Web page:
The middle class represents a key consumer segment to companies all over the world, and the strong growth of many companies has been supported by the middle classes of developed countries or the Global South.
However, a United Nations report indicates that middle classes are becoming predominant in the developing world as well. The 2013 Human Development Report states that by 2030, developing nations will have the vast majority of the world’s middle classes and account for 70% of total consumer spending.
The report also states that there has been a strong middle class growth in the global south, where the share of people in the middle class has expanded from 26% to 58% over the past 20 years.
This increase in the size of the middle class represents millions of people being lifted out of poverty and is especially salient in Latin America, particularly Mexico, Brazil and Chile. These three countries have been pioneers in driving development through more proactive governmental development policies, integration with global markets and social policy innovations.
Gradual integration with global markets has helped the economies in these countries grow. For example, Brazilian companies have been encouraged to export and compete globally, resulting in success stories such as Embraer, which is now the world’s largest producer of mid-size aircraft. Chile, on the other hand, drove its development by strategically investing in sectors where it has advantages, such as wine, fish farming and wood products.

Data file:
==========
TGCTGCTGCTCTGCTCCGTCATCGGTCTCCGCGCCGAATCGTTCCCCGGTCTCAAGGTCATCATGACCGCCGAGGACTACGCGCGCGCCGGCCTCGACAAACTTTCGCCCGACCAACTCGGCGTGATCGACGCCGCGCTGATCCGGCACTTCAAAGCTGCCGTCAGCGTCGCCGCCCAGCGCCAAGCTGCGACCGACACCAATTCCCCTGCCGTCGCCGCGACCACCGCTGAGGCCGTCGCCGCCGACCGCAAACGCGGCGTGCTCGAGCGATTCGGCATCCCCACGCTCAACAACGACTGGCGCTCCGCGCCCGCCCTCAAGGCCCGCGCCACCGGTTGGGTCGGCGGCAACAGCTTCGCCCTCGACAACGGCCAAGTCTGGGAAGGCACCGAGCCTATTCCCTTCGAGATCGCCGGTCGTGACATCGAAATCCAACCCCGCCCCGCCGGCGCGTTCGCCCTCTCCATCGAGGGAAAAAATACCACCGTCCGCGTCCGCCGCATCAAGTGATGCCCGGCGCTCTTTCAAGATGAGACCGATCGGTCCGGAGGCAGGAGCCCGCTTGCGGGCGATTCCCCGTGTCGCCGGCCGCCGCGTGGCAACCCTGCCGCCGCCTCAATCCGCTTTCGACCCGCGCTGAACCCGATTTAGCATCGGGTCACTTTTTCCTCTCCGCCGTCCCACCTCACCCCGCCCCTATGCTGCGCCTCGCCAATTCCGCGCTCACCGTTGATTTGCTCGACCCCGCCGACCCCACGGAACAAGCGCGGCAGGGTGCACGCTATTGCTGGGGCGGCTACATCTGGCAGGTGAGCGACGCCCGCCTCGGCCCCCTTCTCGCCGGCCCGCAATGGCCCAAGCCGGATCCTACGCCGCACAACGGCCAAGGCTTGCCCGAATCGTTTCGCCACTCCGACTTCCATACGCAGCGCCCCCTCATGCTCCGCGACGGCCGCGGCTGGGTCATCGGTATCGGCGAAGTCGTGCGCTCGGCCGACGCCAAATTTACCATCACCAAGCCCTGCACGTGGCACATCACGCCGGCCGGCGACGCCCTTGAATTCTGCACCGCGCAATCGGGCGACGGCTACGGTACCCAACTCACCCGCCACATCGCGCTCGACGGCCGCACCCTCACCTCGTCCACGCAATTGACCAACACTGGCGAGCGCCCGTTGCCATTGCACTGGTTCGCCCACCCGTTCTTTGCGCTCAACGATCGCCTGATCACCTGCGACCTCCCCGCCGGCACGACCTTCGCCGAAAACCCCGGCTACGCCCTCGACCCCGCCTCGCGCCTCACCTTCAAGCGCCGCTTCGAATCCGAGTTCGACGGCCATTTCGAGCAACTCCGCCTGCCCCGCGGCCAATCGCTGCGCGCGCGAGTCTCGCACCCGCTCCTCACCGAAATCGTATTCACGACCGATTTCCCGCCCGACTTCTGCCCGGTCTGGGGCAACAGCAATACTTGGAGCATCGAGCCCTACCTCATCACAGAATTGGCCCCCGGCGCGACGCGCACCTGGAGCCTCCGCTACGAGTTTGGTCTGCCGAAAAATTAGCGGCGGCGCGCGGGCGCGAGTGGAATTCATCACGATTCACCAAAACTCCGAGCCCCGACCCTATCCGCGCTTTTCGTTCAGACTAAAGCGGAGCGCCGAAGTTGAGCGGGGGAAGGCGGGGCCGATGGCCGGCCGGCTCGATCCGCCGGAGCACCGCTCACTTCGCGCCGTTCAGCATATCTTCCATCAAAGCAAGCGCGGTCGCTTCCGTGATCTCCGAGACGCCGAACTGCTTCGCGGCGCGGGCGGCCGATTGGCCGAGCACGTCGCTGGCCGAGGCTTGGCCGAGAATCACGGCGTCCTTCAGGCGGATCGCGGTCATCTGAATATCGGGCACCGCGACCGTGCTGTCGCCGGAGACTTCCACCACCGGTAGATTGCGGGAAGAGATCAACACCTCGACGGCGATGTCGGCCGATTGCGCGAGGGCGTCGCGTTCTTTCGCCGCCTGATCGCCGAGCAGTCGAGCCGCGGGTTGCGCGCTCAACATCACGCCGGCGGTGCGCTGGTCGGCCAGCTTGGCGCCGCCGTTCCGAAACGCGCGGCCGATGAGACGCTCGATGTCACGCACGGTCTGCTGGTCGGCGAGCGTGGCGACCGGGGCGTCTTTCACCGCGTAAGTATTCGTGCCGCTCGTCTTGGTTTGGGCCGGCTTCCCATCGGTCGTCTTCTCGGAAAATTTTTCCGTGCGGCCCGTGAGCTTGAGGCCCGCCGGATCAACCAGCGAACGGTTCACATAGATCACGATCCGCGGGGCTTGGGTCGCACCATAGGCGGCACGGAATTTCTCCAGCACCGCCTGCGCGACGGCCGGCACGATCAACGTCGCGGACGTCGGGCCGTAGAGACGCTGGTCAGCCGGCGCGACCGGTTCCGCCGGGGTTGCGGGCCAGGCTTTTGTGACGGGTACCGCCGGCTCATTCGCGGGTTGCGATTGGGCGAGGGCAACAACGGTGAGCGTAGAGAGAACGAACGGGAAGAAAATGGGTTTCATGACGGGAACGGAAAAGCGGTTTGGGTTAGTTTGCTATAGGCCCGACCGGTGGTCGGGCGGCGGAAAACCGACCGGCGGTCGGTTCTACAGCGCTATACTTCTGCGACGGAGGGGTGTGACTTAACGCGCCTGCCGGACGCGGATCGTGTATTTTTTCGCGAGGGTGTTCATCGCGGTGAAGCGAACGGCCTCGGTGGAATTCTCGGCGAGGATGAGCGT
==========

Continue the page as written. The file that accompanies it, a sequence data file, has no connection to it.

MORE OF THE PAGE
This economic growth has been supported by the implementation of innovative social programs, such as Brazil’s Bolsa Familia and Mexico’s Oportunidades campaign. These programs have been particularly effective at reducing poverty and inequality. They also served as a safety net during the recent global financial and economic crisis, helping ease the economic impact felt by Brazil and Mexico.
These examples show that the integration of sound economic and social policies can generate substantial growth and help raise millions of people out of poverty, thereby creating tremendous growth in consumer classes that could support the success of companies from all over the world.
– Caroline Poterio Martinez
Source: Washington Post